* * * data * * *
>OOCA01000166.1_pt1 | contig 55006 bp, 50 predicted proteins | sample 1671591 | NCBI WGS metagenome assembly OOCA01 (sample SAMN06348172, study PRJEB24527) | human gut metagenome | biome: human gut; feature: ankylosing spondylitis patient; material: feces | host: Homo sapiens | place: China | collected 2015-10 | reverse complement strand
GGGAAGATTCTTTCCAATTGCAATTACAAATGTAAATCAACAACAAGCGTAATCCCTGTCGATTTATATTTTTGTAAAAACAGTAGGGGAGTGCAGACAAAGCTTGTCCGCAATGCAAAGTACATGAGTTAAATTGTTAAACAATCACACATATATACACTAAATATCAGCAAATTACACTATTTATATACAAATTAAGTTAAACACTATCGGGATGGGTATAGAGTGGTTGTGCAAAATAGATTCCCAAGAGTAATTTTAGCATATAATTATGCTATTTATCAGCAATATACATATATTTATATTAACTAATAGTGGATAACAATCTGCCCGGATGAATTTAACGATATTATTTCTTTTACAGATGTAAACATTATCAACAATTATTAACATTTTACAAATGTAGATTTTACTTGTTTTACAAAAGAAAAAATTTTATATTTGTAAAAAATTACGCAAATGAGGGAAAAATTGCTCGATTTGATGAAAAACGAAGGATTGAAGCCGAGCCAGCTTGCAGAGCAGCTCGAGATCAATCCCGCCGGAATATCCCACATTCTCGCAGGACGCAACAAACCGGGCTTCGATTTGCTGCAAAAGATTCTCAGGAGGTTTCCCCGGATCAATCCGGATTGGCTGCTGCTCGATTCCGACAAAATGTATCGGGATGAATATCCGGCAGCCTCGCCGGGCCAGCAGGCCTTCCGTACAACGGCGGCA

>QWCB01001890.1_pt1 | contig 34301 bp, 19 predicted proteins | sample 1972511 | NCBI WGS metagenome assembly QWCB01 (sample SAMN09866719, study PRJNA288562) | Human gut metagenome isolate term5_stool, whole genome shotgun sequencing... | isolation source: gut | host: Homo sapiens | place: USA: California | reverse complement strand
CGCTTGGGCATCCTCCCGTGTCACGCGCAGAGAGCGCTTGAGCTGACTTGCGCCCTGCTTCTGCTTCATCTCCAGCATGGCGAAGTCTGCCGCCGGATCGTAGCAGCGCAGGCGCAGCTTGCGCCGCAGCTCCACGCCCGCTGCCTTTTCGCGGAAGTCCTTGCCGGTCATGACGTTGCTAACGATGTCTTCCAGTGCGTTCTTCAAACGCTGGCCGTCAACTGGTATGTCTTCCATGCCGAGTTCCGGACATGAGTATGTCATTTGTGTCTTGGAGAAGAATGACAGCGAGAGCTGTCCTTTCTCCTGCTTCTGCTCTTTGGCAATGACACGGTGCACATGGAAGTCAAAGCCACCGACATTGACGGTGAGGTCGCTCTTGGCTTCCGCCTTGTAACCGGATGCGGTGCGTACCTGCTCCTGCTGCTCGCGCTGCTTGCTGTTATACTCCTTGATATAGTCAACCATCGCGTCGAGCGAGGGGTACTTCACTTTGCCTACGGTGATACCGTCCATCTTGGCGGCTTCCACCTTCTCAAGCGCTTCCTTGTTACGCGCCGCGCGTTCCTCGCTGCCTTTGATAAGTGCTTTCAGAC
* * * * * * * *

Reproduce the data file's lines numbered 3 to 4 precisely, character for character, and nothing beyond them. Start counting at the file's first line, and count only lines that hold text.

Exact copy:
>QWCB01001890.1_pt1 | contig 34301 bp, 19 predicted proteins | sample 1972511 | NCBI WGS metagenome assembly QWCB01 (sample SAMN09866719, study PRJNA288562) | Human gut metagenome isolate term5_stool, whole genome shotgun sequencing... | isolation source: gut | host: Homo sapiens | place: USA: California | reverse complement strand
CGCTTGGGCATCCTCCCGTGTCACGCGCAGAGAGCGCTTGAGCTGACTTGCGCCCTGCTTCTGCTTCATCTCCAGCATGGCGAAGTCTGCCGCCGGATCGTAGCAGCGCAGGCGCAGCTTGCGCCGCAGCTCCACGCCCGCTGCCTTTTCGCGGAAGTCCTTGCCGGTCATGACGTTGCTAACGATGTCTTCCAGTGCGTTCTTCAAACGCTGGCCGTCAACTGGTATGTCTTCCATGCCGAGTTCCGGACATGAGTATGTCATTTGTGTCTTGGAGAAGAATGACAGCGAGAGCTGTCCTTTCTCCTGCTTCTGCTCTTTGGCAATGACACGGTGCACATGGAAGTCAAAGCCACCGACATTGACGGTGAGGTCGCTCTTGGCTTCCGCCTTGTAACCGGATGCGGTGCGTACCTGCTCCTGCTGCTCGCGCTGCTTGCTGTTATACTCCTTGATATAGTCAACCATCGCGTCGAGCGAGGGGTACTTCACTTTGCCTACGGTGATACCGTCCATCTTGGCGGCTTCCACCTTCTCAAGCGCTTCCTTGTTACGCGCCGCGCGTTCCTCGCTGCCTTTGATAAGTGCTTTCAGAC